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Wednesday, July 18, 2018

Whose piping is it anyway?

Designer Raghavendra Rathore wants to copyright the patterns and detailing of his creations. But this may not be a foolproof way to stop plagiarism.

Written by VIDYA PRABHU | Published: February 4, 2012 3:46:48 am

The year was 1994 and Raghavendra Rathore had just returned after his stint in the West,where he had worked with prominent fashion labels such as Donna Karan,Bill Blass and Oscar de la Renta. Rathore,who hails from the royal family of Jodhpur,knew that his debut show would set the pace for the rest of his career,so he decided to showcase what he knew best — fine cuts with more than a touch of royalty. “I showed a line of bandhgalas for men and women; it was the first time I put the bandhgala on the runway,” he recollects.

Since then,the classic Jodhpuri bandhgala suit and the Jodhpuri breeches,also known as Jodhpurs,have come to be his mainstay. But what’s more interesting is that today,after 18 years,Rathore is copyrighting the classic patterns and the technical details that form the essence of the designs for both the silhouettes. “I want to avoid any misrepresentation,apart from bringing a certain legitimacy to the specifics of the original blueprint,” he reasons.

Rathore compares his case to a luxury carmaker copyrighting its detailing and style. “Anybody can make a car but you can’t copy its interiors to the T. Similarly,the bandhgala in itself is not subject to copyright but the piping and the print inside the collar,the inner design of the jacket and the Hindi label of the Raghavendra Rathore bandhgala are all covered under the copyright,” he says.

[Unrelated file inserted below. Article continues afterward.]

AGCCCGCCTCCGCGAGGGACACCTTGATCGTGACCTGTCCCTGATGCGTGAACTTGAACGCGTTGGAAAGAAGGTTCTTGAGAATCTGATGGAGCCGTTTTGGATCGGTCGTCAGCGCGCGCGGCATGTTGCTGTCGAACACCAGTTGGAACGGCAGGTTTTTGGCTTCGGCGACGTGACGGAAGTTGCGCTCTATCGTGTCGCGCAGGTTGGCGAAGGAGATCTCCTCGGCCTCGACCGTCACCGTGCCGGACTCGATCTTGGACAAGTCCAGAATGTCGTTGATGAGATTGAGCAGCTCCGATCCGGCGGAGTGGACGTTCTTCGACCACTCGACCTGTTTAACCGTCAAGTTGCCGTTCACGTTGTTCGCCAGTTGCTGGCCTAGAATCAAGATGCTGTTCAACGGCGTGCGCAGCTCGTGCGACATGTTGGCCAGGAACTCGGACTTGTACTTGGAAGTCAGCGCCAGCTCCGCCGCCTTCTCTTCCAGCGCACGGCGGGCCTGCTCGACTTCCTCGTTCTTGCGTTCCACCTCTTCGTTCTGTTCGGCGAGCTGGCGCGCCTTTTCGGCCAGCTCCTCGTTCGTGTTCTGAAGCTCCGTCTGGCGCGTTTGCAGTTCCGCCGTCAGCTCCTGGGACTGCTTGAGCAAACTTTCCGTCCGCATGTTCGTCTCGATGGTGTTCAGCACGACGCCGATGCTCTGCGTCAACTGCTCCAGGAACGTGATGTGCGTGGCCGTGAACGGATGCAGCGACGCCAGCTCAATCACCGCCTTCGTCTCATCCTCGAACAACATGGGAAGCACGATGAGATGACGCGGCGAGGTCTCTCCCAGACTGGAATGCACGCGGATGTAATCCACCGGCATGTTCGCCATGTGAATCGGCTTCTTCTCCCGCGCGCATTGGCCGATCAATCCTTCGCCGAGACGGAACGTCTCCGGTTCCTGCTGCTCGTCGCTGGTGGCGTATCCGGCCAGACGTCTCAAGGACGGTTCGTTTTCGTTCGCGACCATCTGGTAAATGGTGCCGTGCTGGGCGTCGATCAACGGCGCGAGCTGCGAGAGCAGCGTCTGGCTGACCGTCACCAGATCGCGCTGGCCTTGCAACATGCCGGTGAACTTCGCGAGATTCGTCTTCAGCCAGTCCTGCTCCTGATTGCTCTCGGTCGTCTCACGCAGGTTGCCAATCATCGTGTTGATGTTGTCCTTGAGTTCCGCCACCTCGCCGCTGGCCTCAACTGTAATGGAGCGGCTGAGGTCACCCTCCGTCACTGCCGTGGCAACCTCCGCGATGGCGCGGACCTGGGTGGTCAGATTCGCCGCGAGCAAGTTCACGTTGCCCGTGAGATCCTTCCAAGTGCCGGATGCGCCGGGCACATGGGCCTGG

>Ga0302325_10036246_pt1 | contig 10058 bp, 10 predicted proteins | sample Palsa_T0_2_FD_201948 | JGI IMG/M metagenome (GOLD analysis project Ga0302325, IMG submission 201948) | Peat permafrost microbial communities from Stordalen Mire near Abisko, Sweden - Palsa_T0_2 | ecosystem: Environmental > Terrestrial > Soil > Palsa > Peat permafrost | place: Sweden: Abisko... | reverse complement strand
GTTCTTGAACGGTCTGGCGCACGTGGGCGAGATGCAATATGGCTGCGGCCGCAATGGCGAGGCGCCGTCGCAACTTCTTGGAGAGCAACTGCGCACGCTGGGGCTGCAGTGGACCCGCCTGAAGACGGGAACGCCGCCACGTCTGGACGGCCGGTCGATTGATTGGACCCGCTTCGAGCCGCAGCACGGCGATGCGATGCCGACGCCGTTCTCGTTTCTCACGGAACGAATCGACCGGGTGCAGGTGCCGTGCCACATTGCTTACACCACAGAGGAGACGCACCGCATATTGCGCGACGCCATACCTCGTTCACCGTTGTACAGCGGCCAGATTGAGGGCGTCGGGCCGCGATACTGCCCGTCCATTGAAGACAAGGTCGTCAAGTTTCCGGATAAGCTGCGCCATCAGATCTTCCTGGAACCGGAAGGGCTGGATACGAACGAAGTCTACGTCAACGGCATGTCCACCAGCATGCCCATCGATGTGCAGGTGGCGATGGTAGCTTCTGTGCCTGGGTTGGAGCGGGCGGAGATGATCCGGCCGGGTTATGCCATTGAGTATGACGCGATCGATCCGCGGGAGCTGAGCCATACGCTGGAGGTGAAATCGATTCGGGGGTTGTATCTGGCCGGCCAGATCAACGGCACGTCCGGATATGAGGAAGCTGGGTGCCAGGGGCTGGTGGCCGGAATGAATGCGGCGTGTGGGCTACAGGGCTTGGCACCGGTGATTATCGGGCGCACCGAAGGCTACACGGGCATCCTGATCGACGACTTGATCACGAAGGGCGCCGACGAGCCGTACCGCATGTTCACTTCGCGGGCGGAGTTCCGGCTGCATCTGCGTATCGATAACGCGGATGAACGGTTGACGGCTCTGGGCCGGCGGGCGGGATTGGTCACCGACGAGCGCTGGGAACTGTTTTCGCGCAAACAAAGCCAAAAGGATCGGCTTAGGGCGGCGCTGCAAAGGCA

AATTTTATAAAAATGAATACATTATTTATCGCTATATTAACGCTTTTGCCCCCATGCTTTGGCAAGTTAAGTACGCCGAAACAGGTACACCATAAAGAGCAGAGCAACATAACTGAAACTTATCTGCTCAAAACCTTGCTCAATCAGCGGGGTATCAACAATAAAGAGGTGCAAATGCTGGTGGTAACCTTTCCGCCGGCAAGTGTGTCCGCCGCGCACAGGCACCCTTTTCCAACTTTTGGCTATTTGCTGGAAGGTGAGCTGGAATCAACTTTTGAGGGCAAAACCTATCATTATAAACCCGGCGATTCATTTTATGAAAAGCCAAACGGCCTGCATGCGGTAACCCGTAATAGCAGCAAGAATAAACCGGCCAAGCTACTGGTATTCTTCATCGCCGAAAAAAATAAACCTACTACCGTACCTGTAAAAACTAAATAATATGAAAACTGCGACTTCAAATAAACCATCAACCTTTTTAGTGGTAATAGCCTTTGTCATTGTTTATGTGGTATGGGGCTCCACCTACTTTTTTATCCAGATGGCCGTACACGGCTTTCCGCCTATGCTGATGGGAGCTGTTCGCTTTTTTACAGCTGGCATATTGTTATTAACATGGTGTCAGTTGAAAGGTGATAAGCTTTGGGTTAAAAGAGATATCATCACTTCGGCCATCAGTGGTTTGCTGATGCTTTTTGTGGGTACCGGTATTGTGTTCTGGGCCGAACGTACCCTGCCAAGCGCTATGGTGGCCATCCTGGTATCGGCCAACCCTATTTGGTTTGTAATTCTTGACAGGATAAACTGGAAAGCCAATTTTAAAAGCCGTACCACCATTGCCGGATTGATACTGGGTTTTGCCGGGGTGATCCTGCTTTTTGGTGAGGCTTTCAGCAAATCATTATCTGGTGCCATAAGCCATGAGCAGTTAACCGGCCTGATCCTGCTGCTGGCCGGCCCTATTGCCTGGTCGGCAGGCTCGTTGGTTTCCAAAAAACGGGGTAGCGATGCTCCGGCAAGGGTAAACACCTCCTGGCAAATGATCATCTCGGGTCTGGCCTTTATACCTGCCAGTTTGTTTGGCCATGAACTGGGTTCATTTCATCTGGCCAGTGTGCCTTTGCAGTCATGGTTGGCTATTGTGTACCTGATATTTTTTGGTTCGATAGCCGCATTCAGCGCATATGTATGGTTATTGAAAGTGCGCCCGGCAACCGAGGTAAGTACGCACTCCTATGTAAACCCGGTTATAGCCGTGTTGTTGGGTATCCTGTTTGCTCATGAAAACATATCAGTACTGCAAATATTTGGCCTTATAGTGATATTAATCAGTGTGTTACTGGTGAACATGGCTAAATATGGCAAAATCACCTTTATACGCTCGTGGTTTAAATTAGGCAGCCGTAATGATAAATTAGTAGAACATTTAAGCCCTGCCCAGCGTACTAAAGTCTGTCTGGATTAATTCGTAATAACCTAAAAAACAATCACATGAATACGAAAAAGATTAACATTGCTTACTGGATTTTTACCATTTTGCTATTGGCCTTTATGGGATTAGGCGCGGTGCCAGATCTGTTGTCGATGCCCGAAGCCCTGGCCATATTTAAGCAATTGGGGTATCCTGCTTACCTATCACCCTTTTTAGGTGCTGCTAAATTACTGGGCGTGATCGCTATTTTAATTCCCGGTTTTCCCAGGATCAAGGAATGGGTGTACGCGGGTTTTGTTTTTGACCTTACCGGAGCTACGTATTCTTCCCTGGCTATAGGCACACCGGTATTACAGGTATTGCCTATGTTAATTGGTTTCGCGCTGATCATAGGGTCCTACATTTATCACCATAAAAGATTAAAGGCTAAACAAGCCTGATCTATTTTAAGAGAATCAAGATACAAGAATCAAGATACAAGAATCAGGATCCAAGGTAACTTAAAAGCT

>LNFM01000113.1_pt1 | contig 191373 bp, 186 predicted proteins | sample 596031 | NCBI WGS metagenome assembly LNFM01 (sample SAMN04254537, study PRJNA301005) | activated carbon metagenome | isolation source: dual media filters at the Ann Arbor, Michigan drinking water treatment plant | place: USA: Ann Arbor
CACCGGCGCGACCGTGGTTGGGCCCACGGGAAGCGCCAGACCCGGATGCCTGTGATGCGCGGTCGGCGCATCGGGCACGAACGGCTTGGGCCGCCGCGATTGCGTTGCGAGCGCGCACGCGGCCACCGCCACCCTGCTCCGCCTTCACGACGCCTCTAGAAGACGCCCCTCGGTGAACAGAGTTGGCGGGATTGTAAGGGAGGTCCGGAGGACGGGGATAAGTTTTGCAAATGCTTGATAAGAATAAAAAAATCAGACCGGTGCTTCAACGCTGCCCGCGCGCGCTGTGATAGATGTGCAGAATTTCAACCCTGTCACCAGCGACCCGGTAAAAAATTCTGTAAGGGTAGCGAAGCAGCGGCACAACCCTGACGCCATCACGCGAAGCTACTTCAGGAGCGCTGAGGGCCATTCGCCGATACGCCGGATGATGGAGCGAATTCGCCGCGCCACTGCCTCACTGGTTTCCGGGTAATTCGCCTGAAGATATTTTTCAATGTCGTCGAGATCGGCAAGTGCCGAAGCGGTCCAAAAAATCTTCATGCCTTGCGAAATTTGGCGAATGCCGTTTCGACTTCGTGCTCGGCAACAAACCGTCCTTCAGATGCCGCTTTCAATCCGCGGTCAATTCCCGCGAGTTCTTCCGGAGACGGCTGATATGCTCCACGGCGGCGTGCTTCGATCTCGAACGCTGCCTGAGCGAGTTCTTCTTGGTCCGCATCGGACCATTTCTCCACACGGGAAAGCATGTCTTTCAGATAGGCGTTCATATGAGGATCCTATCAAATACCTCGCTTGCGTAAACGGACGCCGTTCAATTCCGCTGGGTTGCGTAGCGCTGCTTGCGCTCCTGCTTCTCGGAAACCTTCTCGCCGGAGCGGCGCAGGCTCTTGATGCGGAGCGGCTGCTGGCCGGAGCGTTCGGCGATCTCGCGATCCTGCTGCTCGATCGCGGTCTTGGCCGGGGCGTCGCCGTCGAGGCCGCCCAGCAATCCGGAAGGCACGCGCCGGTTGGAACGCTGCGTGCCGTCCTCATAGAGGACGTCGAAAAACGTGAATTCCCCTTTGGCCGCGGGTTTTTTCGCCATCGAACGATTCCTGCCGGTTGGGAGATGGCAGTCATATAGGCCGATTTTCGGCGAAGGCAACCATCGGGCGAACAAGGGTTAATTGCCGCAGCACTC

This move is also meant to stop plagiarism of his designs. “I have corporatised my company and I have to promote my core product (read: bandhgalas and breeches) the right way. So when I launched my Mumbai store at the Taj Mahal hotel last month,I decided to go ahead with the copyrights,” says Rathore. The designer believes that this will set a new precedent in an industry that has seen a fair share of the “copy-paste” culture.

Designer Shane Peacock,who was “struck by the resemblance” between his rosette creation and a rosette outfit by Manav Gangwani at a fashion week four years ago,believes that copyrighting is the future. “I wouldn’t be against the idea of copyrighting my prints,the lining and other such intricate details,” he says. However,a lot of designers do not agree with Rathore and Peacock. So while Arjun Khanna concedes that both Indian and international fashion are victims of plagiarism,he doesn’t believe that copyrighting will solve the problem. “More often than not,I have seen my designs copied. I have seen both Bollywood and TV actors wear these rip-offs. But preventing this phenomenon is easier said than done. Copyrighting may not help at all as people can work their way around it. For instance,the pocket of your creation may have been cut at a 45 degree angle,but a similar one with a 47 degree angle cut will escape the law,” says Khanna.

For Shantanu Mehra of Shantanu and Nikhil,copyrighting is a “cumbersome process”. “It’s a tricky road with too many legalities,so while one can copyright a print or certain other unique detail,the basic features can’t be marked as one’s own. The piping,for one,is used by all designers who make the bandhgala. So Rathore’s piping will have to have its own unique stamp to qualify for a copyright,” he says,adding that he doesn’t see himself go down that road.

“We keep evolving and innovating so we are always coming up with modified versions of our own previous creations. This,in turn,dilutes the copyright,” he signs off.

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